What is the CSIRO doing?

Due to the severity of Ebola infections, work with the virus requires laboratory facilities with the highest level of containment (“Bio-Safety Level-4” or BSL4). This means that scientists working with the virus need to wear fully-encapsulated “space suits” with a dedicated air supply, within a laboratory that are deep within the facility’s solid walls and specially-designed to minimise the risk of the virus escaping.

These facilities are expensive and require continual monitoring and maintenance. As a result, there are only a handful of places in the world where this work can be performed. Within Australia, the CSIRO Dangerous Pathogens Team conducts Ebola research within the maximum containment laboratories at the Australian Animal Health Laboratory (AAHL) in Geelong.

The research that is carried out at CSIRO is focused on trying to determine how the virus causes such severe disease in humans, as well as on the development and testing of vaccines and therapeutics to reduce the impact of future outbreaks. Our scientists work with academia, industry, international funding bodies and other public sector organisations to conduct world class pre-clinical studies for Ebola and other dangerous pathogens requiring high containment.

Scientists working on zoonotic agents require the highest level of biosafety

For several years our researchers at Australian Animal Health Laboratory have been researching the Reston Ebolavirus strain, which is endemic in parts of Asia. In 2013, following approval from the Australian Government, we imported several Ebola virus isolates including the Zaire Ebolavirus strain from Africa for research purposes. There are strict international protocols, government approvals and security measures in place to ensure such viruses are transported and imported safely. We are investigating the pathogenicity, or disease-causing ability, of these viruses, to understand why the African strains of the virus have a high fatality rate in people, compared to the Asian strain, which does not cause human disease.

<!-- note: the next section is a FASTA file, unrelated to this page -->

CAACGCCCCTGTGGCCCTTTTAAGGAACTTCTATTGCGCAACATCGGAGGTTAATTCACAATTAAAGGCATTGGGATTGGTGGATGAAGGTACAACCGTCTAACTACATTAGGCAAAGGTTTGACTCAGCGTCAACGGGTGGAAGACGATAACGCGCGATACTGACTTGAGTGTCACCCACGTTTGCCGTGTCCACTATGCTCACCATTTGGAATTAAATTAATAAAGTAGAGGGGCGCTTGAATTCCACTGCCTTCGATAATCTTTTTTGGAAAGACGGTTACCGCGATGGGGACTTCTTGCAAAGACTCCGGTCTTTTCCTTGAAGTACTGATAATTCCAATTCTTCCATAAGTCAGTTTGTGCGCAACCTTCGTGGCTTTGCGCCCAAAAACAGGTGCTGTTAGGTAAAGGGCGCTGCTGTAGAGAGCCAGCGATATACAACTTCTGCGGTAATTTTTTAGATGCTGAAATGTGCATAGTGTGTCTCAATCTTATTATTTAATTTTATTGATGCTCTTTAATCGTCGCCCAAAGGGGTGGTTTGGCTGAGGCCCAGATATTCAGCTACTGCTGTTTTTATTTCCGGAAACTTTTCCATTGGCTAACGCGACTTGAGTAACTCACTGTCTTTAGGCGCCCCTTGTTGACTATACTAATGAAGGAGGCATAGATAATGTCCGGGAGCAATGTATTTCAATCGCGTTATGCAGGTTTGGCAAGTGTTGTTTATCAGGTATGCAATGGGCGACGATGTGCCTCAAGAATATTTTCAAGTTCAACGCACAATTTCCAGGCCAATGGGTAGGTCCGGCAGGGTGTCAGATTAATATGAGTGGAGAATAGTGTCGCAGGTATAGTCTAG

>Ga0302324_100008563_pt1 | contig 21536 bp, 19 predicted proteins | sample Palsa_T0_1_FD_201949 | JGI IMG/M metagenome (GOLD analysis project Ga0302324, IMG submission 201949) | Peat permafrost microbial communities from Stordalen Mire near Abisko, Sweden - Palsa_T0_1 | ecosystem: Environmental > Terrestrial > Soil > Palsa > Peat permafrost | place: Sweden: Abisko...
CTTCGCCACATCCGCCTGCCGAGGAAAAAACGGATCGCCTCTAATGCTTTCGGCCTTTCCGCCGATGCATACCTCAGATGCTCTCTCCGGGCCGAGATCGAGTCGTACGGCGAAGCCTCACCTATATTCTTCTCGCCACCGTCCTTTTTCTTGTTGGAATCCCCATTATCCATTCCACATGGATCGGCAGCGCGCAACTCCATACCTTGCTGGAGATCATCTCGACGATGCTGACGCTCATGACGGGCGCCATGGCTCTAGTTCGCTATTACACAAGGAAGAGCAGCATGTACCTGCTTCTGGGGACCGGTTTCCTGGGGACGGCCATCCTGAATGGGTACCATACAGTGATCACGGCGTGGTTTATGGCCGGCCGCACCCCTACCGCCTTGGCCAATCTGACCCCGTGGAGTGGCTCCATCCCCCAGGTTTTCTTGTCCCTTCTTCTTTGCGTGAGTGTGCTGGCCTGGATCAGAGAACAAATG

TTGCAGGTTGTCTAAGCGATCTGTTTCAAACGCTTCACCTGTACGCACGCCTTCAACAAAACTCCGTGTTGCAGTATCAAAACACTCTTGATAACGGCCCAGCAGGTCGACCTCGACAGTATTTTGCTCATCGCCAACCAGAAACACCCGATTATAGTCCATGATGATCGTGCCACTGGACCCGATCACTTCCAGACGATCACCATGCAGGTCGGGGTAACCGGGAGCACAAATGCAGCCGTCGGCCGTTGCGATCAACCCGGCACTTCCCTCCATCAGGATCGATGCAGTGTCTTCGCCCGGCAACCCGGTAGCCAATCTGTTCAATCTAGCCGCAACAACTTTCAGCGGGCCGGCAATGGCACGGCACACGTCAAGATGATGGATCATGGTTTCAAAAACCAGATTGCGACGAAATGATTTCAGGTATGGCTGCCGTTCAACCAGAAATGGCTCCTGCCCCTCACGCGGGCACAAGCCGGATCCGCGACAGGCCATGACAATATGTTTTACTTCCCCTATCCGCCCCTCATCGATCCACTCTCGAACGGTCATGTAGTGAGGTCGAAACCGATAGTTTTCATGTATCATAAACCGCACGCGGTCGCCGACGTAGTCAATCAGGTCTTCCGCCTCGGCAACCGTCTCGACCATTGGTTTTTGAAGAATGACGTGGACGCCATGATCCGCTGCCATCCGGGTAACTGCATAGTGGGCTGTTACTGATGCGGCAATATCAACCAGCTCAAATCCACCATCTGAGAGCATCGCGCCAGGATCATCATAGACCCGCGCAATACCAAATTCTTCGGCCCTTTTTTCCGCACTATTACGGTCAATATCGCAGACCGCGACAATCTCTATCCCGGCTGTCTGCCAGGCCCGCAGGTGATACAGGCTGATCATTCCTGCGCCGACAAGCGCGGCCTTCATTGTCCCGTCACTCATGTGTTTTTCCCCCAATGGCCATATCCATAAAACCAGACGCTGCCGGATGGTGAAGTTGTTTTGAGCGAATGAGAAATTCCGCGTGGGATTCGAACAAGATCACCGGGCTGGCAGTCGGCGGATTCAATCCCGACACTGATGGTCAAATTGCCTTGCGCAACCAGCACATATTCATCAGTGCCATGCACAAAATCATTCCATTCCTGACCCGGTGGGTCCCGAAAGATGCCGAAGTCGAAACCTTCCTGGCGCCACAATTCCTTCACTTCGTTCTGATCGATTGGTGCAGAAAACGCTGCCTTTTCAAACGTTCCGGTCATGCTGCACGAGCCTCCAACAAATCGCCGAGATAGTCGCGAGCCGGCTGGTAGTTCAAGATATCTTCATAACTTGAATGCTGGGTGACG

Combating dangerous pathogens

Recent growth and geographic expansion of human populations and the intensification of agriculture has resulted in a greater risk of infectious diseases being transmitted to people from wildlife and domesticated animals. Increased global travel means there is a greater likelihood that infectious agents, particularly airborne pathogens, can rapidly spread among the human population. Together, these factors have increased the risk of pandemics – it’s not so much a matter of if, but when. While the current list of known emerging infectious diseases is a major concern, it’s the unknown viruses, with a potential for efficient human-to-human transmission that pose the biggest threat.

Fortunately, Australia has a robust system to deal with an emergency disease outbreak, including our very own Australian Animal Health Laboratory, a globally recognised bio-secure zoonoses laboratory, and scientific and medical experts linked via a national veterinary and public health laboratory network.

Do you have preclinical research and development needs?

The CSIRO Dangerous Pathogens Team performs research, development and preclinical evaluation of medical countermeasures for dangerous pathogens affecting humans and animals (zoonoses), especially those requiring high containment at Bio-Safety Level-4 or 3.